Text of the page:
Recent headlines about the Securities and Exchange Commission have focused on Judge Jed S. Rakoff’s recent rejection of the agency’s proposed settlement of fraud charges with Citigroup Global Markets. In that case in the U.S. District Court for the Southern District of New York, Judge Rakoff rejected the Citigroup settlement because, in his view, there were no established facts on which to base a decision whether the settlement was “fair, reasonable, adequate and in the public interest.” The SEC and Citigroup have appealed Judge Rakoff’s decision, which is on hold as the U.S. Court of Appeals for the Second Circuit decides whether to grant an expedited hearing in the case.
Judge Rakoff’s decision is already having significant ramifications. In a December 20, 2011, letter to the SEC, Judge Rudolph T. Randa of the U.S. District Court for the Eastern District of Wisconsin cited Judge Rakoff’s Citigroup decision and requested that the commission provide a factual predicate showing the fairness and appropriateness of its proposed settlement of fraud charges against Koss Corporation, a Milwaukee-based maker and seller of stereo headphones. Like Judge Rakoff, Judge Randa would like the SEC to provide to the Court a factual predicate showing “the proposed final judgments are fair, reasonable, adequate and in the public interest.”
Koss and its chief executive, Michael J. Koss, were accused of maintaining materially inaccurate financial statements, books and records from 2005 through 2009 – a period during which the company’s chief accountant embezzled more than $30 million from the company. Koss and the company were also charged with failing to maintain adequate financial controls.
In addition to asking for a more detailed factual presentation, in his December 20 letter, Judge Randa also questioned whether he should – or even could – grant the relief that is specified in the proposed SEC-Koss settlement. The agreement would settle the case without any admission or denial of the charges (as is customary in SEC civil settlements). But the agreement also proposes the entry of an injunction restraining Koss from violating the same securities laws it was accused of violating, and would require the company to maintain adequate records and a system of internal accounting controls.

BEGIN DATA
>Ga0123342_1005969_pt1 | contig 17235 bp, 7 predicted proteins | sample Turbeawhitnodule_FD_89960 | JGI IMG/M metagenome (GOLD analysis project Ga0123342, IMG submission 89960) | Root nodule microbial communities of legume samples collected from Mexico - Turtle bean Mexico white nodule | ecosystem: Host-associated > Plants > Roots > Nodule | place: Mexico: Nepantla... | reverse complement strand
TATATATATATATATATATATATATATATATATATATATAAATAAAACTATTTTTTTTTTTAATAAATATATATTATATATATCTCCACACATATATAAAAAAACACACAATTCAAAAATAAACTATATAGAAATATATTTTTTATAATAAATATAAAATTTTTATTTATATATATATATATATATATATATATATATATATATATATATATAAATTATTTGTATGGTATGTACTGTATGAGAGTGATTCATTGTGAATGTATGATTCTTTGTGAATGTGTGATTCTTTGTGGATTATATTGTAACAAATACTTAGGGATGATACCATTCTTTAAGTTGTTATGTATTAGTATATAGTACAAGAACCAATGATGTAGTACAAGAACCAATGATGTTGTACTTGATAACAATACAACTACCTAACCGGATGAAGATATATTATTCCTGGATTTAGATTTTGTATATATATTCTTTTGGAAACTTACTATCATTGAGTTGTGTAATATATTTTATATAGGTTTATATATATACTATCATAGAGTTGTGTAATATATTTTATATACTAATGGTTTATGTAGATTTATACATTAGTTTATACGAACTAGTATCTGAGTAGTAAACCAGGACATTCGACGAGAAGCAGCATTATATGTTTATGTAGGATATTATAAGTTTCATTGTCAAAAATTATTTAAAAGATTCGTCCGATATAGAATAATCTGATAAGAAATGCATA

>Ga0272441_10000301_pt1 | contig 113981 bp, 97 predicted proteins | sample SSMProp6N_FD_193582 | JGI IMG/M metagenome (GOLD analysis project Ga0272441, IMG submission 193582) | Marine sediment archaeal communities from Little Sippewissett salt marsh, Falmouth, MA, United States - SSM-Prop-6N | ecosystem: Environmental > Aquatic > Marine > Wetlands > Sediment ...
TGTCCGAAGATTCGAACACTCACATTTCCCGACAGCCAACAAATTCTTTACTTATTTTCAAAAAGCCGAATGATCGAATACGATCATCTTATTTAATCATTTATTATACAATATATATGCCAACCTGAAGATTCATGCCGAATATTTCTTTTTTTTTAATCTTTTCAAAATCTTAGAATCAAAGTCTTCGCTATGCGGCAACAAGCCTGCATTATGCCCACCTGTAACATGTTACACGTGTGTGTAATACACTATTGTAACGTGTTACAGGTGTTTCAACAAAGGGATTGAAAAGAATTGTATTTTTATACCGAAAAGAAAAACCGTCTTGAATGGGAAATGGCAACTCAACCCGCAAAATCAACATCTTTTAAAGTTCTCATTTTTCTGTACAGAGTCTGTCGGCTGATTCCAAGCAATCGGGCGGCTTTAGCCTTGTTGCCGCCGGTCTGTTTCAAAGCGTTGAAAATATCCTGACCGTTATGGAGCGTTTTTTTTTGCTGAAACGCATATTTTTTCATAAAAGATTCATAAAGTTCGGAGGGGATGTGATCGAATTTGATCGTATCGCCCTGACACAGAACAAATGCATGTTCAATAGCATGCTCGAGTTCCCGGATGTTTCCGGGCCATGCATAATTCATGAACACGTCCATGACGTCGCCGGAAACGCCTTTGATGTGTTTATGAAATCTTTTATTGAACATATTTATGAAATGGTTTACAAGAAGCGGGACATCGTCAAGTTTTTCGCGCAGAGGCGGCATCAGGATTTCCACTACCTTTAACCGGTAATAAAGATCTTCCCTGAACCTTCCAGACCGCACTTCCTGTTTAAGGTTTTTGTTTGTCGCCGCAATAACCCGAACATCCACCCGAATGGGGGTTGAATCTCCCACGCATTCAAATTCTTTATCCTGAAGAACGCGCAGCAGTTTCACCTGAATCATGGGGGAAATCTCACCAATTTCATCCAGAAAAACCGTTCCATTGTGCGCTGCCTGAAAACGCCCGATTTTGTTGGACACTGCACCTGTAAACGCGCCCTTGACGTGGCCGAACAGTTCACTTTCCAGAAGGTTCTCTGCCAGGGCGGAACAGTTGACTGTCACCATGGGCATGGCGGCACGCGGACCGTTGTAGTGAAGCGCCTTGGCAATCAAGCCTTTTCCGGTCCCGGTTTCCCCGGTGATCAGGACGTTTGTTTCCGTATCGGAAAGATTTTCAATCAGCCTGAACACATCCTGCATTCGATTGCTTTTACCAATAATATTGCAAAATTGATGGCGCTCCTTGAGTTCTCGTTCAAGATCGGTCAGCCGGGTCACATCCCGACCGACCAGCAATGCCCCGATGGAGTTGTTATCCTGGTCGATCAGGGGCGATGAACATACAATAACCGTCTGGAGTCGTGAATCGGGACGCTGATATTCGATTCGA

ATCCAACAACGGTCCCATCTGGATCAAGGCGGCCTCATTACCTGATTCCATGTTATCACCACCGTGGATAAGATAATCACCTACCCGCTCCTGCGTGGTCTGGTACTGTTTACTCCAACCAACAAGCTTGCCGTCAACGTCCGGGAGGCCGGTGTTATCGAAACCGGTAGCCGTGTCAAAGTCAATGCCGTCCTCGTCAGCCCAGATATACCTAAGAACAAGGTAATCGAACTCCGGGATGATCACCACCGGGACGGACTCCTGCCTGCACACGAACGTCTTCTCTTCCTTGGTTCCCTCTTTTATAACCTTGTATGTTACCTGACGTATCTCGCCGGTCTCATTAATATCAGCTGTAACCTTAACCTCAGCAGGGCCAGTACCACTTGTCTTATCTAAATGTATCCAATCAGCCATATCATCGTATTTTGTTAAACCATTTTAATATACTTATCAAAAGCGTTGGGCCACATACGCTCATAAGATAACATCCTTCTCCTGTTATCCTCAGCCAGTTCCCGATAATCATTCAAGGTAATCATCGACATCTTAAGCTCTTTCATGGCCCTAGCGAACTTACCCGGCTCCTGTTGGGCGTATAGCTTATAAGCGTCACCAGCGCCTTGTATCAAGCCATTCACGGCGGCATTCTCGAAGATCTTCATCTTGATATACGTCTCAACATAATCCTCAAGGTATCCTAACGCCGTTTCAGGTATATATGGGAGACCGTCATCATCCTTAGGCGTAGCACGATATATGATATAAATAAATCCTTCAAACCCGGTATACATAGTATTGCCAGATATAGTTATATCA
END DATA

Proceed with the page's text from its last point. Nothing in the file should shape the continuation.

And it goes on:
“If enforcement becomes necessary,” Judge Randa noted in his letter, “the terms of such a vague injunction would make it difficult for the court.”
The SEC has until January 24, 2012, to respond to Judge Randa’s letter, and an SEC spokesman has indicated that the agency intends to “provide the court with the information as requested.”
Citigroup and Koss are not the first companies to have judges call into question the adequacy of their proposed settlements with the SEC. In 2009, Judge Rakoff questioned the adequacy of a proposed settlement with the Bank or America, and settlements with Barclays and in an unrelated case with Citigroup were also questioned by federal district judges in Washington, D.C.
Going forward, the SEC may have to reconsider the way in which it settles civil enforcement matters with companies or, at a minimum, the way in which it presents those settlements to the courts for approval. The interesting question will be whether the need to present a factual predicate for the fairness of a settlement will still permit the SEC to settle cases with companies allowing the companies to avoid any admission of liability.
For those defendants – particularly companies – that seek to settle cases without admissions of liability, increased judicial scrutiny of SEC settlements may make it harder for them to resolve civil enforcement matters easily. In addition, if that scrutiny leads to more settlements in which companies admit liability, it may become more difficult for individual targets of investigations to defend themselves against legal claims and in the court of public opinion. The resolution of the Citigroup and Koss cases may give some hint of where things may be headed for those seeking to settle SEC cases in the future.